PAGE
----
‘Pathways’ to the Federal Acquisition Service’s North Star Goals
In leading the General Services Administration’s Federal Acquisition Service (FAS), Commissioner Sonny Hashmi has established “North Star goals” for the organization in its efforts to support customer agency missions on behalf of the American people. North Star goals are generally long-term, stretch goals. They are aspirational, yet achievable, and comprise multiple projects. The following diagram, part of a recent FAS slide presentation, sets forth FAS’s North Star goals:
“Make it dead easy to do business with FAS” is at the center of this diagram, reflecting the central force driving FAS’s success in supporting customer agency missions on behalf of the American people. “Creating tremendous value for our customers” and “…a thriving, innovative, compliant[,] and equitable marketplace” are fundamentally dependent on making it “dead easy” to do business with FAS for both customer agencies and industry partners. As often has been observed, the GSA FAS, customer agencies, and industry are like a three-legged stool, each dependent on the other to support agency missions.
In this context, GSA FAS is the channel, or market maker, through which customer agencies and industry partners engage to support and deliver mission requirements. So, how do we work together to make it dead easy to do business with FAS and within the FAS marketplace? Here are several “pathways” to FAS’ North Star goals:
- Right off the launchpad, delete the “highly competitive” language from the MAS solicitation, as discussed in last week’s blog. This language is undefined and introduces confusion into the procurement process. As such, it represents a significant barrier to entry for commercial firms, especially new small businesses seeking to enter the federal market through the Multiple Award Schedule (MAS) program.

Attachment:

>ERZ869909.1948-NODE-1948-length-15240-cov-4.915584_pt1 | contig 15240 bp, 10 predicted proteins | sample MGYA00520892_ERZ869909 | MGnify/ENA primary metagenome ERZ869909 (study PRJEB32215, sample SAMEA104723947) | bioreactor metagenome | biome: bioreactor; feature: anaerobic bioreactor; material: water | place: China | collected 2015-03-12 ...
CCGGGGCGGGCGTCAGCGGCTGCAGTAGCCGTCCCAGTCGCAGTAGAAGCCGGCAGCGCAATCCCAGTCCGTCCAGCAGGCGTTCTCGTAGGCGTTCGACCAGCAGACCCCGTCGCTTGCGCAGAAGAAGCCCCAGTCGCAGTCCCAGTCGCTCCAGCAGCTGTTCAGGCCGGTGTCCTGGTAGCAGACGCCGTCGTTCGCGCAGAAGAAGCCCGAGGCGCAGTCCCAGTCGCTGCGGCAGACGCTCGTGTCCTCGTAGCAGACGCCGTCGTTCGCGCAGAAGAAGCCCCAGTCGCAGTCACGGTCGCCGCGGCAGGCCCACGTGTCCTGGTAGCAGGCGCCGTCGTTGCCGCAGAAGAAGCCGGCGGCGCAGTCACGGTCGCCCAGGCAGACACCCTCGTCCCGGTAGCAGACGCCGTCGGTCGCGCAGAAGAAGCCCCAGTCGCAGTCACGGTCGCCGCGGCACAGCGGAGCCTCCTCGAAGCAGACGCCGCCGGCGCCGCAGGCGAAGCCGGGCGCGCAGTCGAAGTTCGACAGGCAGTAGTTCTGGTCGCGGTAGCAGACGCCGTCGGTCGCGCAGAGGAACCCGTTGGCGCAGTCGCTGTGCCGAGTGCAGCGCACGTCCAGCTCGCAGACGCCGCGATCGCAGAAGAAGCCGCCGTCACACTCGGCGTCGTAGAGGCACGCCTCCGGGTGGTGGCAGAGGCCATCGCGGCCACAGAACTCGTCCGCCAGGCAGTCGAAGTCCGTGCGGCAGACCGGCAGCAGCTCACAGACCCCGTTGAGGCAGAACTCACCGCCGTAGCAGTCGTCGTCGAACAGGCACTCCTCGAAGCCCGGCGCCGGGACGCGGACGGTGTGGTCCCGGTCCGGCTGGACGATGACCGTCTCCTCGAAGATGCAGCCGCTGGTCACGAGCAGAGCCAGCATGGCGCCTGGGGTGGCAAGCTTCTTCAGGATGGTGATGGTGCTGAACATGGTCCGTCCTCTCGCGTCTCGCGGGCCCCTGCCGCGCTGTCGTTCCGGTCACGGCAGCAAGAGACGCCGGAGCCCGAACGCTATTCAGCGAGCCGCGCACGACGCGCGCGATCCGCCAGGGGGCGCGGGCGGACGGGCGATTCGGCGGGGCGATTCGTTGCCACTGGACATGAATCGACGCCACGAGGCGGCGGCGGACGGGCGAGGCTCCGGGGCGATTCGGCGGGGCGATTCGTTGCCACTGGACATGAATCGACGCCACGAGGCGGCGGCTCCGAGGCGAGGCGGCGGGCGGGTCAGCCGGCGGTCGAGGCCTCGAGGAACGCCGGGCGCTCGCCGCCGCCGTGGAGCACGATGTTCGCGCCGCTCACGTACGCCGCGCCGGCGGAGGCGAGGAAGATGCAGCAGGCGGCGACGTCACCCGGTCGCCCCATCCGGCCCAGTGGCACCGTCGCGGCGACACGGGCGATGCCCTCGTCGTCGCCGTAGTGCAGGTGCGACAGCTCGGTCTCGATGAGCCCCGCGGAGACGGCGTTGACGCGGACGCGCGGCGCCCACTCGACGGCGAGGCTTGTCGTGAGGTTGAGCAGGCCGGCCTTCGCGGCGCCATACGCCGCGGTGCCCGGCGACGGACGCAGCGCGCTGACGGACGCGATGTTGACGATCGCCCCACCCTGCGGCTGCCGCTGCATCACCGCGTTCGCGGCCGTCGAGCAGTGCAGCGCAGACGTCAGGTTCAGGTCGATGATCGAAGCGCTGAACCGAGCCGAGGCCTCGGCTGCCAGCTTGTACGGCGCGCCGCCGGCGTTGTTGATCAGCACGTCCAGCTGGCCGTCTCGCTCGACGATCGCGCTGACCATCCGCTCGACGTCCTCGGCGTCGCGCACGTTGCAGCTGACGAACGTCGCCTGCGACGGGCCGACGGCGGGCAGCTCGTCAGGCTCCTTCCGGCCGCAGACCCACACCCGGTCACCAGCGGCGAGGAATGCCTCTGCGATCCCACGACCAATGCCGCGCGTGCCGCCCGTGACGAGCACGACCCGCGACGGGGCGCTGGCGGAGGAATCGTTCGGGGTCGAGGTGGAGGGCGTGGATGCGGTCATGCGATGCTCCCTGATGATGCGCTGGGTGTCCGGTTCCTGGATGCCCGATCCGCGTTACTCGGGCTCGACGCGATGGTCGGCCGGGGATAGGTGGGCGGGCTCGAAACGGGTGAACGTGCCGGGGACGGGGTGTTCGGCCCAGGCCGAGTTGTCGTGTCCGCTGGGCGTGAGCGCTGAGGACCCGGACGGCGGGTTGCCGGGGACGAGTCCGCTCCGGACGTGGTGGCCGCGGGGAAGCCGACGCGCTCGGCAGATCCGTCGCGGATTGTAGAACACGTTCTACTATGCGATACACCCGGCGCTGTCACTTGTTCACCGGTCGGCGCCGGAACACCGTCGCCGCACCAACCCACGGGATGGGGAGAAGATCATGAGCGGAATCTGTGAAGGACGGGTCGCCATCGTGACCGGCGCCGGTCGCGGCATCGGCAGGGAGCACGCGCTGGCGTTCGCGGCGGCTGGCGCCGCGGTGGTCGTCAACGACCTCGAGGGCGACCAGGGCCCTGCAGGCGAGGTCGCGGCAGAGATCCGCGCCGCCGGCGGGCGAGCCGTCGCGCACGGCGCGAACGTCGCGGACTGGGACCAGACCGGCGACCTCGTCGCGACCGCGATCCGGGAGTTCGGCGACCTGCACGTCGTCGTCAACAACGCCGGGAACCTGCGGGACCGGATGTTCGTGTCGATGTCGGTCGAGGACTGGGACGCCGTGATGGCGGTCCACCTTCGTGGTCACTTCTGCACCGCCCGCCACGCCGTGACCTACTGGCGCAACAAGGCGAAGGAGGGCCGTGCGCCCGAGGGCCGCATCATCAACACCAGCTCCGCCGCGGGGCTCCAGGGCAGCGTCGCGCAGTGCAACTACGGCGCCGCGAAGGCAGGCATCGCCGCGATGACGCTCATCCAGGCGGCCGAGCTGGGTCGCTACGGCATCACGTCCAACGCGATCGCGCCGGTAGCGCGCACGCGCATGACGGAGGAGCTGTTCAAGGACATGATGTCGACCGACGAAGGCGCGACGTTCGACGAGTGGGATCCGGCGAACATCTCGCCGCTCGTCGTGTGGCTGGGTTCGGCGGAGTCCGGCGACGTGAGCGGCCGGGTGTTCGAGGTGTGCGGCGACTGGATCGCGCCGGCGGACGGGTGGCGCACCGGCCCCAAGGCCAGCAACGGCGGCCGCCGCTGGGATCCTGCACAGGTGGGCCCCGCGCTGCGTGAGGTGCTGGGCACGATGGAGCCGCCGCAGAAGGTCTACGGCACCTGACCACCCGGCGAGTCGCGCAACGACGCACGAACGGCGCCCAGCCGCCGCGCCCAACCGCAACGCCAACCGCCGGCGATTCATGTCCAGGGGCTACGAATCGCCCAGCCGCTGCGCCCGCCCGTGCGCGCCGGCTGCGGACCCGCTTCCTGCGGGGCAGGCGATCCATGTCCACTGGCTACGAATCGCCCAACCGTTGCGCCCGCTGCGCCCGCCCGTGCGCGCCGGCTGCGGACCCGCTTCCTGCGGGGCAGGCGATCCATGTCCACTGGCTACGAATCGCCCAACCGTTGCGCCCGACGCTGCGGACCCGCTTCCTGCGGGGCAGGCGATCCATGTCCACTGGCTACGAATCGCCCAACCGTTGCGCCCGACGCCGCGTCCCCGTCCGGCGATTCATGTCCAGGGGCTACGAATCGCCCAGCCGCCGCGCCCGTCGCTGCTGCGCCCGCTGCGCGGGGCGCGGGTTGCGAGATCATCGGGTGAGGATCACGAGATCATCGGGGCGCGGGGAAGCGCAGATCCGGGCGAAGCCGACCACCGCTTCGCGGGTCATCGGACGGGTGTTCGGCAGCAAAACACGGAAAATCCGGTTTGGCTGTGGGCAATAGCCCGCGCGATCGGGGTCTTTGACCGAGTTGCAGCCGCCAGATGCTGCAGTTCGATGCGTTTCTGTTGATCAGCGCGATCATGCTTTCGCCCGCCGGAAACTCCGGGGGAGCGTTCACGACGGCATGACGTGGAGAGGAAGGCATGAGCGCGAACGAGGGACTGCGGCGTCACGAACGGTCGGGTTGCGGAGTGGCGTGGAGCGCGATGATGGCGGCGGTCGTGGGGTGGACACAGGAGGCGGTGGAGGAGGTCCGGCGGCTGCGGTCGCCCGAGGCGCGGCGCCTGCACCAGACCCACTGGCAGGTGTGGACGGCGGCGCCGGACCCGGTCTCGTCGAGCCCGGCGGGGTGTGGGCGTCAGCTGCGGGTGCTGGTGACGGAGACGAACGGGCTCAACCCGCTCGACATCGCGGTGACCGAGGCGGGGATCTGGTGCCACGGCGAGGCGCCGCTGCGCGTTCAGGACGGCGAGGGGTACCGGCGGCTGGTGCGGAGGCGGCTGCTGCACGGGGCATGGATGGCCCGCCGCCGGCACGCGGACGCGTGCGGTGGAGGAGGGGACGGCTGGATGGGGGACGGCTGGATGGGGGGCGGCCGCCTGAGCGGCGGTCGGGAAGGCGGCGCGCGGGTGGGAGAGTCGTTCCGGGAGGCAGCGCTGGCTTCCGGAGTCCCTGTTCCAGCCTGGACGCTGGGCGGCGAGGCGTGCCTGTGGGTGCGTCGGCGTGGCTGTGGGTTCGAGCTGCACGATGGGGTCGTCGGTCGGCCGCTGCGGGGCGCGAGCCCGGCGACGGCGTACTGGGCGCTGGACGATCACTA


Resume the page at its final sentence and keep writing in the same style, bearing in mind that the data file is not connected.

- Allow for automatic price reductions when submitted by current MAS contractors. Doing so immediately delivers value to customer agencies.
- Publicize all internal FAS policy guidance relied upon by contracting operations. Transparency is fundamental to understanding FAS procurement priorities and program considerations. The more information industry partners have regarding how FAS approaches the market, the better industry can meet FAS and customer needs, improving the efficiency of the procurement process. This information was once regularly published by FAS and the practice should be revived.
- Incorporate associated material terms and conditions for pricing in the 4P tool. This pathway would ensure a rational, fair conversation/negotiation of price consistent with regulation and the market.
- Lower the maximum order Threshold to $250,000 across the program to reduce burdensome record-keeping; bring MAS contract terms in line with FAR 8.4; and enhance the ability to provide solutions, rather than individual SINs, in response to agency requirements.